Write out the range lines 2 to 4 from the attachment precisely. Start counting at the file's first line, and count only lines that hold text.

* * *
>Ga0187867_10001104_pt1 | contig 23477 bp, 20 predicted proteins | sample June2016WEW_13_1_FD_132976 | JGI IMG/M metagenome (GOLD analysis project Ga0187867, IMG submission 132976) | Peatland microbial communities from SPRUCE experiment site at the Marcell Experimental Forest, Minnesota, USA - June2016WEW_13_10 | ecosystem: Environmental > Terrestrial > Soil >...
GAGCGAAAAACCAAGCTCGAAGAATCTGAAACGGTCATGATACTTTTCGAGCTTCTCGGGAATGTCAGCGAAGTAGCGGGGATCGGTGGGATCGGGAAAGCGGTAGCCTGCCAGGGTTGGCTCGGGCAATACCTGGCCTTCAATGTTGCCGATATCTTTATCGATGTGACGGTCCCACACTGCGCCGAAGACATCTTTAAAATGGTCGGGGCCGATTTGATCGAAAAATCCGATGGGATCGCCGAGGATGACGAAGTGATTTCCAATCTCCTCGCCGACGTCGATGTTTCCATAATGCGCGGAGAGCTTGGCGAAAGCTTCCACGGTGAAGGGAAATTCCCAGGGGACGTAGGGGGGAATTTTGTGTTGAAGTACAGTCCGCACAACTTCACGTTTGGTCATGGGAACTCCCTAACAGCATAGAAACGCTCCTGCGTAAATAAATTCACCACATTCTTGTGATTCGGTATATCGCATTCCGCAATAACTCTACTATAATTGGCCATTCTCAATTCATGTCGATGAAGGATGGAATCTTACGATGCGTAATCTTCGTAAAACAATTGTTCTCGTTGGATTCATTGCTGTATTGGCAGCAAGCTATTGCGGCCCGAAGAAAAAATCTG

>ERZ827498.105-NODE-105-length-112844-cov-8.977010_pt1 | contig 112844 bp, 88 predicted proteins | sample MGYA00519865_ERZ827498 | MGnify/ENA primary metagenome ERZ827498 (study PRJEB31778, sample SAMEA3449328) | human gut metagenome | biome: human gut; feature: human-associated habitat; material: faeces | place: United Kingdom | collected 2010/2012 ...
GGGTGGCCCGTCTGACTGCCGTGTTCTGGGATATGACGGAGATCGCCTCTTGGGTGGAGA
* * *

GAGCGAAAAACCAAGCTCGAAGAATCTGAAACGGTCATGATACTTTTCGAGCTTCTCGGGAATGTCAGCGAAGTAGCGGGGATCGGTGGGATCGGGAAAGCGGTAGCCTGCCAGGGTTGGCTCGGGCAATACCTGGCCTTCAATGTTGCCGATATCTTTATCGATGTGACGGTCCCACACTGCGCCGAAGACATCTTTAAAATGGTCGGGGCCGATTTGATCGAAAAATCCGATGGGATCGCCGAGGATGACGAAGTGATTTCCAATCTCCTCGCCGACGTCGATGTTTCCATAATGCGCGGAGAGCTTGGCGAAAGCTTCCACGGTGAAGGGAAATTCCCAGGGGACGTAGGGGGGAATTTTGTGTTGAAGTACAGTCCGCACAACTTCACGTTTGGTCATGGGAACTCCCTAACAGCATAGAAACGCTCCTGCGTAAATAAATTCACCACATTCTTGTGATTCGGTATATCGCATTCCGCAATAACTCTACTATAATTGGCCATTCTCAATTCATGTCGATGAAGGATGGAATCTTACGATGCGTAATCTTCGTAAAACAATTGTTCTCGTTGGATTCATTGCTGTATTGGCAGCAAGCTATTGCGGCCCGAAGAAAAAATCTG

>ERZ827498.105-NODE-105-length-112844-cov-8.977010_pt1 | contig 112844 bp, 88 predicted proteins | sample MGYA00519865_ERZ827498 | MGnify/ENA primary metagenome ERZ827498 (study PRJEB31778, sample SAMEA3449328) | human gut metagenome | biome: human gut; feature: human-associated habitat; material: faeces | place: United Kingdom | collected 2010/2012 ...
GGGTGGCCCGTCTGACTGCCGTGTTCTGGGATATGACGGAGATCGCCTCTTGGGTGGAGA